Vicente Morin Aguado
HAVANA TIMES — We have been hearing rumors in Havana that a majority within the country’s opposition, extremely put off by the decisions arrived at by Obama and Raul Castro after 18 months of secret negotiations (decisions which shocked almost the entire world) are planning protests on the island. Secrecy and resentment define the postures of this opposition, now in the rather contradictory position of opposing the leaders of the two countries.
This opposition shared in the surprise and resentment prompted in Havana and Miami by the decisions announced on December 17, 2014. If they are insisting that much remains to be done (and this will always be the case), their position is understandable. What defies common sense is to oppose what is undoubtedly a step forward in history.
If one were to count the number of US soldiers who died in combat against their Cuban adversaries, one would not need more than the fingers in one’s hand. The opposite is also true. Vietnam stands in stark contrast to our long “confrontation.”
Obama said it clearly: “It is clear that decades of US isolation of Cuba have failed to accomplish our enduring objective of promoting the emergence of a democratic, prosperous and stable Cuba. Though this policy has been rooted in the best of intentions, it has had little effect – today, as in 1961, Cuba is governed by the Castros and the Communist party.”
To quote a Republican, in his immense treaty on China, the paradigm of diplomacy Henry Kissinger wrote: “ (…) human rights progress is generally better reached by a policy of engagement. Once enough confidence has been established, changes in civil practice can be advocated in the name of common purposes or at least the preservation of a common interest.”
Kissinger was Nixon’s Secretary of State. Nixon, in turn, was US Vice-President during the Eisenhower administration and, in 1959, wrote the first accurate portrayal of Fidel Castro. Now, it’s a question of arriving at a “realpolitik”, a term which suggests common sense should prevail over emotional considerations.
Addressing the so-called “Cuban émigré community”, the question is: who could Obama have negotiated with? Are there any Cuban leaders in the United States who have any negotiating power? Of course, it would have been impossible to do so with Ros Lethinen, Diaz Balart or Marco Rubio – these are US citizens and congress people.
Before crossing over to the other side, I can confidently say that there has never been a serious effort in Miami to promote an opposition leader in Cuba who could serve as an international public figure, not even the late Paya Sardiñas. In fact, I recall that they did little to support him and that they were quite divided on his intelligent Proyecto Varela proposal.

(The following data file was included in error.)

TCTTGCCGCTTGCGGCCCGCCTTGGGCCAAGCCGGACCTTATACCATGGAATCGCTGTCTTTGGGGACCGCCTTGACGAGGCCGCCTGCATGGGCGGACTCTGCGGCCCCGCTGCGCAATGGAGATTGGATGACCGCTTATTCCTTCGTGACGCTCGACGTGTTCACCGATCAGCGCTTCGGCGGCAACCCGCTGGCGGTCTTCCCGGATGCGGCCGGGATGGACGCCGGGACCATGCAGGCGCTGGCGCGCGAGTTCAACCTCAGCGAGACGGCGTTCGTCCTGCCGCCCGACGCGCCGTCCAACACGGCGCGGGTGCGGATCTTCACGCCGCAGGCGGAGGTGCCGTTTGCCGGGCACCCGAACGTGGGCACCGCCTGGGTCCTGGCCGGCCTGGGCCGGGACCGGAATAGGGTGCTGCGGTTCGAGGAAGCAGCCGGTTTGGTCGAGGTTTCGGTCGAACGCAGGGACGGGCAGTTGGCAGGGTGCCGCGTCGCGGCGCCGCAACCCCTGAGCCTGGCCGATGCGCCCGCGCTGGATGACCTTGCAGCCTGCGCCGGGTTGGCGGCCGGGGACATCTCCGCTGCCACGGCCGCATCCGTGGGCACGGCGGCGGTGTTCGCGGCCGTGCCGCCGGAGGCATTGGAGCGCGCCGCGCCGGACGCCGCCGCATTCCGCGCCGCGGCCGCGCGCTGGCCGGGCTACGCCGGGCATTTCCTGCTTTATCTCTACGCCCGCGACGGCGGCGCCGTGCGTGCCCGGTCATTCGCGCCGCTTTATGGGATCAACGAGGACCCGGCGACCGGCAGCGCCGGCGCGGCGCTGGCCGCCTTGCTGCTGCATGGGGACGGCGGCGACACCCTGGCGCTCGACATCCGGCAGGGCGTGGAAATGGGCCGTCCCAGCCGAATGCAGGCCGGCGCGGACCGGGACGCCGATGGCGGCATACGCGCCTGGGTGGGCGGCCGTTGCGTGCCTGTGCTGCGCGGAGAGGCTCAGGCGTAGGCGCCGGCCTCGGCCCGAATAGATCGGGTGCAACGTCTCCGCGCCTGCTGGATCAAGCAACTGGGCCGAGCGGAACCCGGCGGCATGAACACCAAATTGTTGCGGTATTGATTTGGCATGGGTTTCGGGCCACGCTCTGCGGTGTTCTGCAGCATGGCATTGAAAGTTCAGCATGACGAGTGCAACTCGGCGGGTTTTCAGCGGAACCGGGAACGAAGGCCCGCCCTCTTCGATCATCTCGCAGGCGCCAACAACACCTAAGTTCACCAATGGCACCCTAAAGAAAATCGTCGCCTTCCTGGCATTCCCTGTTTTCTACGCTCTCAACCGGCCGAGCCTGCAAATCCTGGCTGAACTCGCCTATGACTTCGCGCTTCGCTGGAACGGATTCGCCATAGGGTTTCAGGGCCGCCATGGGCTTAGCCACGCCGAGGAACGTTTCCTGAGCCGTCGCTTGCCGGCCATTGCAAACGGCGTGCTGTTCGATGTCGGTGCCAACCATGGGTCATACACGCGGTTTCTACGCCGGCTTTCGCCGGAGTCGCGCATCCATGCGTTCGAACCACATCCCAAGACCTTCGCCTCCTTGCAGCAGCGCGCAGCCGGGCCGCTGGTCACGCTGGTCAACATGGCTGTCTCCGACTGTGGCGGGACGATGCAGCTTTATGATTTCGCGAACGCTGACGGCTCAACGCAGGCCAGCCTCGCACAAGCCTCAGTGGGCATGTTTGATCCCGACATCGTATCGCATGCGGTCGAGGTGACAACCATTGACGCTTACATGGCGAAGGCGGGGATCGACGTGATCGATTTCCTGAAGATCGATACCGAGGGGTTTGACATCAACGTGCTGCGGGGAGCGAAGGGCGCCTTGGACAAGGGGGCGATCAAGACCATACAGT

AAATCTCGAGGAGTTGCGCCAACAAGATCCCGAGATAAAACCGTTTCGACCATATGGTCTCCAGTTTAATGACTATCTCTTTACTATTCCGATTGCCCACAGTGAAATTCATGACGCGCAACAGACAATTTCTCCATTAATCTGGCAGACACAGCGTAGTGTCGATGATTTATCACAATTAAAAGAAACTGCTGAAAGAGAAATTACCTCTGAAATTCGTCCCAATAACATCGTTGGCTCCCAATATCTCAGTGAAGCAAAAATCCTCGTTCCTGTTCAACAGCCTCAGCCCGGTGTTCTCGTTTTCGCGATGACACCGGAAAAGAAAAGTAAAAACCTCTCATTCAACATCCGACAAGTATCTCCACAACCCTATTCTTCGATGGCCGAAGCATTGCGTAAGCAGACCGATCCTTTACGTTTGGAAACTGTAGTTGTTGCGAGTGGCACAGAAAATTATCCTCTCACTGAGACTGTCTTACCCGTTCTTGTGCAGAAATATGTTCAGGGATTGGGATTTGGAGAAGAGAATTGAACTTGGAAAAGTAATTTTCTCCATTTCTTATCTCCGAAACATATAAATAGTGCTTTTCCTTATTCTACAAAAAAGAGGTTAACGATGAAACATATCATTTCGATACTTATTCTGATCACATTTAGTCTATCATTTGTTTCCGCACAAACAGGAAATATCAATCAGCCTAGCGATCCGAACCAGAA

In Cuba, even though I respect the integrity of the Ladies in White and praise the contribution of independent journalists who have more or less attained recognition outside of Cuba (not to mention the defiance of political prisoners and their hunger strikes), I ask the same question: could Obama have negotiated with any member of Cuba’s opposition in the country? Would that have been a case of realpolitik?
The negotiations were conducted over 18 months. There was no improvisation to it, which is something that is making those who would keep motionless the wheels of history still livid.
Put simply, one negotiates with those who have the capacity to fulfill the agreement. That is what Nixon and Kissinger did with Mao without asking for any apologies – it was a case of realpolitik. Let us not forget Vietnam, where over 57 thousand US soldiers died in combat and 3,200 US planes were downed.
Clinton was honored to visit the cousins of the Uncle Ho, a man who Fidel Castro once called “the most extraordinary Marxist-Leninist in Asia.”
Human memory is frail, which is why it is so important to revisit the past.
I feel no pity for the minority that stands to lose from all the rapprochement, after “living off” the media war for many years while the majority suffered. I do feel ashamed for those who applaud a failed policy and dare not consider something different and better.
I won’t join the ranks of the furious. I will join the daring, thinking how to pursue a realpolitik with them.
Vicente Morin Aguado: email@example.com